Sports

The Miami Dolphins’ Kenny Stills, Albert Wilson, and Robert Quinn Are Keeping the NFL’s Protest Movement Alive

MIAMI, FL - AUGUST 25: Albert Wilson #15 and Kenny Stills #10 of the Miami Dolphins sit on the bench during the National Anthem before a preseason game against the Baltimore Ravens at Hard Rock Stadium on August 25, 2018 in Miami, Florida. (Photo by Mark Brown/Getty Images)
Albert Wilson and Kenny Stills during Sunday’s performance of the national anthem in Miami.
Mark Brown/Getty Images

Miami Dolphins wide receivers Kenny Stills and Albert Wilson each took a knee during the performance of the national anthem before Sunday’s game against the Tennessee Titans, keeping their protest of social injustice alive in the NFL’s new season. Miami defensive end Robert Quinn joined by raising his fist. This week, Stills told the New York Times that he planned to kneel, even though “the first two years of this protest have been really difficult with the negative backlash we’ve been receiving.”

The the NFL instituted a policy in May to punish players for kneeling or sitting during the national anthem, but it was put on hold after objections from the NFL Players Association (who weren’t consulted about the rule). On Sunday, ESPN’s Adam Schefter reported that the anthem policy would not be implemented at all this season. According to Schefter, “Too many people have stances too strong to figure out a compromise.”

While the protests have always explicitly been about social injustice, Donald Trump has forced himself and his office upon the anthem, and the president repeatedly attacks the league and its players to score political points. On Sunday, he tweeted about the NFL’s Thursday night ratings for the season opener, writing, “If the players stood proudly for our Flag and Anthem, and it is all shown on broadcast, maybe ratings could come back?”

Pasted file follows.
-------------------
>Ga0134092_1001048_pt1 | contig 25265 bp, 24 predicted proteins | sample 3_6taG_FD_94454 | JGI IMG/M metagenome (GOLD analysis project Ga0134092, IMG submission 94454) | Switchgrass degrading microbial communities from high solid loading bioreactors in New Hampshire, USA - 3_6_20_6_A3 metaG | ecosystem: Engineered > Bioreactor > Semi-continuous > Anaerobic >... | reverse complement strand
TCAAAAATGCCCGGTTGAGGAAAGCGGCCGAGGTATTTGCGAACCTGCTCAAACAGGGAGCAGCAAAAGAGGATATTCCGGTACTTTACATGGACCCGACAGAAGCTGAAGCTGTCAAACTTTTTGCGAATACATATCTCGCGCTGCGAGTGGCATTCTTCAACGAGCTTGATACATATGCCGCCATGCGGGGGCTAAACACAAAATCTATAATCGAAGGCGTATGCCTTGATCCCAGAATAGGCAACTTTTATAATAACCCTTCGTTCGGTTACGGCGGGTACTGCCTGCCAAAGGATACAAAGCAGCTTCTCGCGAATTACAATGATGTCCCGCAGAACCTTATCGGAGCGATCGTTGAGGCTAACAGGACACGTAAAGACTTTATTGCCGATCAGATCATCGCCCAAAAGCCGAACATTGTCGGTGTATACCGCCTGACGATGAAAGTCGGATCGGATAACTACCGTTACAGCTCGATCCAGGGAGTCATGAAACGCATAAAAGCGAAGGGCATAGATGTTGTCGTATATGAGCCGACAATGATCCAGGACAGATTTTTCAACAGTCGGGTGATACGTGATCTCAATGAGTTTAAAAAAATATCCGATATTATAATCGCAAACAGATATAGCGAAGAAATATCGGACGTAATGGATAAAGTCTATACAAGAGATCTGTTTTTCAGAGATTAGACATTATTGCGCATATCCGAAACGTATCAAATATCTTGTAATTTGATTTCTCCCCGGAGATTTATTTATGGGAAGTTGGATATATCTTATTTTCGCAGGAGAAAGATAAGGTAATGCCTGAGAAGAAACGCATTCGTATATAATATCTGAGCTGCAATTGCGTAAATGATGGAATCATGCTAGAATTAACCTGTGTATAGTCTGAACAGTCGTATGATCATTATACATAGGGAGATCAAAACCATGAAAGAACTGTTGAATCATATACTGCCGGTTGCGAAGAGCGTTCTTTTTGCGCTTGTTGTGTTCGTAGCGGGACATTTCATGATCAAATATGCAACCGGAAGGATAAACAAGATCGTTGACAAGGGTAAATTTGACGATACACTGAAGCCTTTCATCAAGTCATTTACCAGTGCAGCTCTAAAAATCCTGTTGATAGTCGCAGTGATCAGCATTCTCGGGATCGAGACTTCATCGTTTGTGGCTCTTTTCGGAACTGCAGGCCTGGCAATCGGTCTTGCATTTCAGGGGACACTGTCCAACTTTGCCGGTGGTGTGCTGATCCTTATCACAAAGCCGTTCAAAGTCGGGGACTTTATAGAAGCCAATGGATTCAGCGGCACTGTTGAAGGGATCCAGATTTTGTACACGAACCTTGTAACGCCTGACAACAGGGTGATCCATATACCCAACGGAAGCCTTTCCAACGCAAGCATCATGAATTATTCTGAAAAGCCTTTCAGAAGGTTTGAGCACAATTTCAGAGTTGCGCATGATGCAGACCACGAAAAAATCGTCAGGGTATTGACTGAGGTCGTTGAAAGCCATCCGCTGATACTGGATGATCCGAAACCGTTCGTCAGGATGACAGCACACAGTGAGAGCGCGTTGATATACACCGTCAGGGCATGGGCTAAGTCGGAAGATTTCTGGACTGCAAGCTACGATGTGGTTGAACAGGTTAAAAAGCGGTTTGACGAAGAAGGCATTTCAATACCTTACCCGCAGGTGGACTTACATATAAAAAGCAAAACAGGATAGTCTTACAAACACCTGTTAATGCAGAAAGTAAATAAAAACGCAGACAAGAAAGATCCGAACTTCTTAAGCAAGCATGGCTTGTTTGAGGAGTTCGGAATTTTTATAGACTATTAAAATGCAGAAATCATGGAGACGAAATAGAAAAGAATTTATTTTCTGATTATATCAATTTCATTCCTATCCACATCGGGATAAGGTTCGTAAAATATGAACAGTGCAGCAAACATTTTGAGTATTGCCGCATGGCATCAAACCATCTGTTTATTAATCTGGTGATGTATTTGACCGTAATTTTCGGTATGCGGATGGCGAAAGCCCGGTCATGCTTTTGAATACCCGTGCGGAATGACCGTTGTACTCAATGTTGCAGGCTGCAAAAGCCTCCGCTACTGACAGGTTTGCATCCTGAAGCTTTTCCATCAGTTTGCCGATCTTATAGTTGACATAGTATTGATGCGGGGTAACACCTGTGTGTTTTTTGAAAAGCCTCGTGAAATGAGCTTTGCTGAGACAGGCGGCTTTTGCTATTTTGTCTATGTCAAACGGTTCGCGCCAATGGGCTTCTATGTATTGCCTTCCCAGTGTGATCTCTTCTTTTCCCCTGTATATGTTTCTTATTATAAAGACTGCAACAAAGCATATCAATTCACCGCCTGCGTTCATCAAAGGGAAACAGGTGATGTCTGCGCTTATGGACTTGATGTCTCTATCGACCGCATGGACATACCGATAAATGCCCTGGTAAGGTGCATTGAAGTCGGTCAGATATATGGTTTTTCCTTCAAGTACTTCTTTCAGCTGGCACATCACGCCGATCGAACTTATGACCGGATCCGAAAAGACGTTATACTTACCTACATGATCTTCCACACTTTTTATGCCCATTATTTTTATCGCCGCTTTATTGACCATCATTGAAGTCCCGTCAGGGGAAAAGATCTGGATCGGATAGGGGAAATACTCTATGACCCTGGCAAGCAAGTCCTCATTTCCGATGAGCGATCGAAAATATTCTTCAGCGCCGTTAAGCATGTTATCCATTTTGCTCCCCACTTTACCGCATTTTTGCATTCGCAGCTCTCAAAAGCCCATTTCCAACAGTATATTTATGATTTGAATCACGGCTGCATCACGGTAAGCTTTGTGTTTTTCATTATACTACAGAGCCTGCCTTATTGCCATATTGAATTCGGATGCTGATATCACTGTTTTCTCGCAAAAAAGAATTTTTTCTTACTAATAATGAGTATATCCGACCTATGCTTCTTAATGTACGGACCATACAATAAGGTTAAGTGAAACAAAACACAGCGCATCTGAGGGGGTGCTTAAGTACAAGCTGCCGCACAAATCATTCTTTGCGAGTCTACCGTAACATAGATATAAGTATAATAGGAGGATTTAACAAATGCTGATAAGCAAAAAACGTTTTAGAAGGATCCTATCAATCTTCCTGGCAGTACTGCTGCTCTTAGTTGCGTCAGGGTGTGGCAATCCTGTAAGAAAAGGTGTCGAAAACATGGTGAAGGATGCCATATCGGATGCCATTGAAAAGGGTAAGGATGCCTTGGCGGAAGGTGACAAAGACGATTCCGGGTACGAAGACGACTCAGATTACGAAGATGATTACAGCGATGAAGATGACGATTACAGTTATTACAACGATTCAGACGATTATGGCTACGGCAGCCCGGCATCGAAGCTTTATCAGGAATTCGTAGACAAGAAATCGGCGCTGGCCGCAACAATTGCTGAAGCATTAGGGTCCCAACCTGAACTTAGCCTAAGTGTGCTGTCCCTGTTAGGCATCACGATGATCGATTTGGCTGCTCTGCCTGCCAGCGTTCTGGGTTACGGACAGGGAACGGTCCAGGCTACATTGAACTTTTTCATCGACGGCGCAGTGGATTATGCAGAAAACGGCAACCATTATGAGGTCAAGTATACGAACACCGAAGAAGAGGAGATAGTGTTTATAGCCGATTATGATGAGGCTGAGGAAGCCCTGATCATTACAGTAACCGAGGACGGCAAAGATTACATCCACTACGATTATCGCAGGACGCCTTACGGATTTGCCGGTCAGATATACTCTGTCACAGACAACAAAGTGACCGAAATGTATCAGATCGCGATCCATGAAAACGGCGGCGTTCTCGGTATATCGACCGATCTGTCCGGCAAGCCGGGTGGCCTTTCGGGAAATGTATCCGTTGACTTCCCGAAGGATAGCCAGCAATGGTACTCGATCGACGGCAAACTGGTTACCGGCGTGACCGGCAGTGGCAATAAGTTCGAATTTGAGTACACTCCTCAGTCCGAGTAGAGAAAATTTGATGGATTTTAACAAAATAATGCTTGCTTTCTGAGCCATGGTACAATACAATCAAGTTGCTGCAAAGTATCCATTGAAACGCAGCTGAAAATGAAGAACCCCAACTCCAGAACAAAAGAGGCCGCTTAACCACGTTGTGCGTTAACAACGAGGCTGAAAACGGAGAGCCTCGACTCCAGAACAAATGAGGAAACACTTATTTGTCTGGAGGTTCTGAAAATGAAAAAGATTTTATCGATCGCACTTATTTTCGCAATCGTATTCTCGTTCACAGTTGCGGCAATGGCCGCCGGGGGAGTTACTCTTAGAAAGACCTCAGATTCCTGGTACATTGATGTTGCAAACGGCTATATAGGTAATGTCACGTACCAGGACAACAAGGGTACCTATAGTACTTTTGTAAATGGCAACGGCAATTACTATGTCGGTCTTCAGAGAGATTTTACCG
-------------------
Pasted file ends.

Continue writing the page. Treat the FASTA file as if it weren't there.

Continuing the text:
No players actively protested the anthem before that Eagles-Falcons game, which was delayed nearly an hour due to inclement weather. While the NFL’s ratings did decline last season, Schefter notes that 20 of the 30 highest-rated television programs in 2017 were NFL games.

Philadelphia safety Malcolm Jenkins is a leader of the players’ movement, but he did not protest during “The Star-Spangled Banner” on Thursday. (Jenkins had been raising his fist or standing in the tunnel during preseason anthem performances.) In an interview with the Washington Post last week, he said he wanted “to get this conversation to move away from the anthem.”

Last season, Jenkins co-founded the Players Coalition to support projects focusing on social justice issues like criminal justice reform and education. The NFL partnered with the Players Coalition, and the league has pledged to contribute $89 million over seven years “for efforts and programs combating social inequality.

Stills, meanwhile, has continued where he left off. “It shouldn’t be this complicated,” he told the New York Times. “There are people in this country who are saying there are issues we want to bring to light, can you help us make change. Instead of people saying, yeah, let’s do this, let’s make change, let’s make our country a better place, it’s like, no, don’t do this then, this isn’t the right place, you don’t like the police.”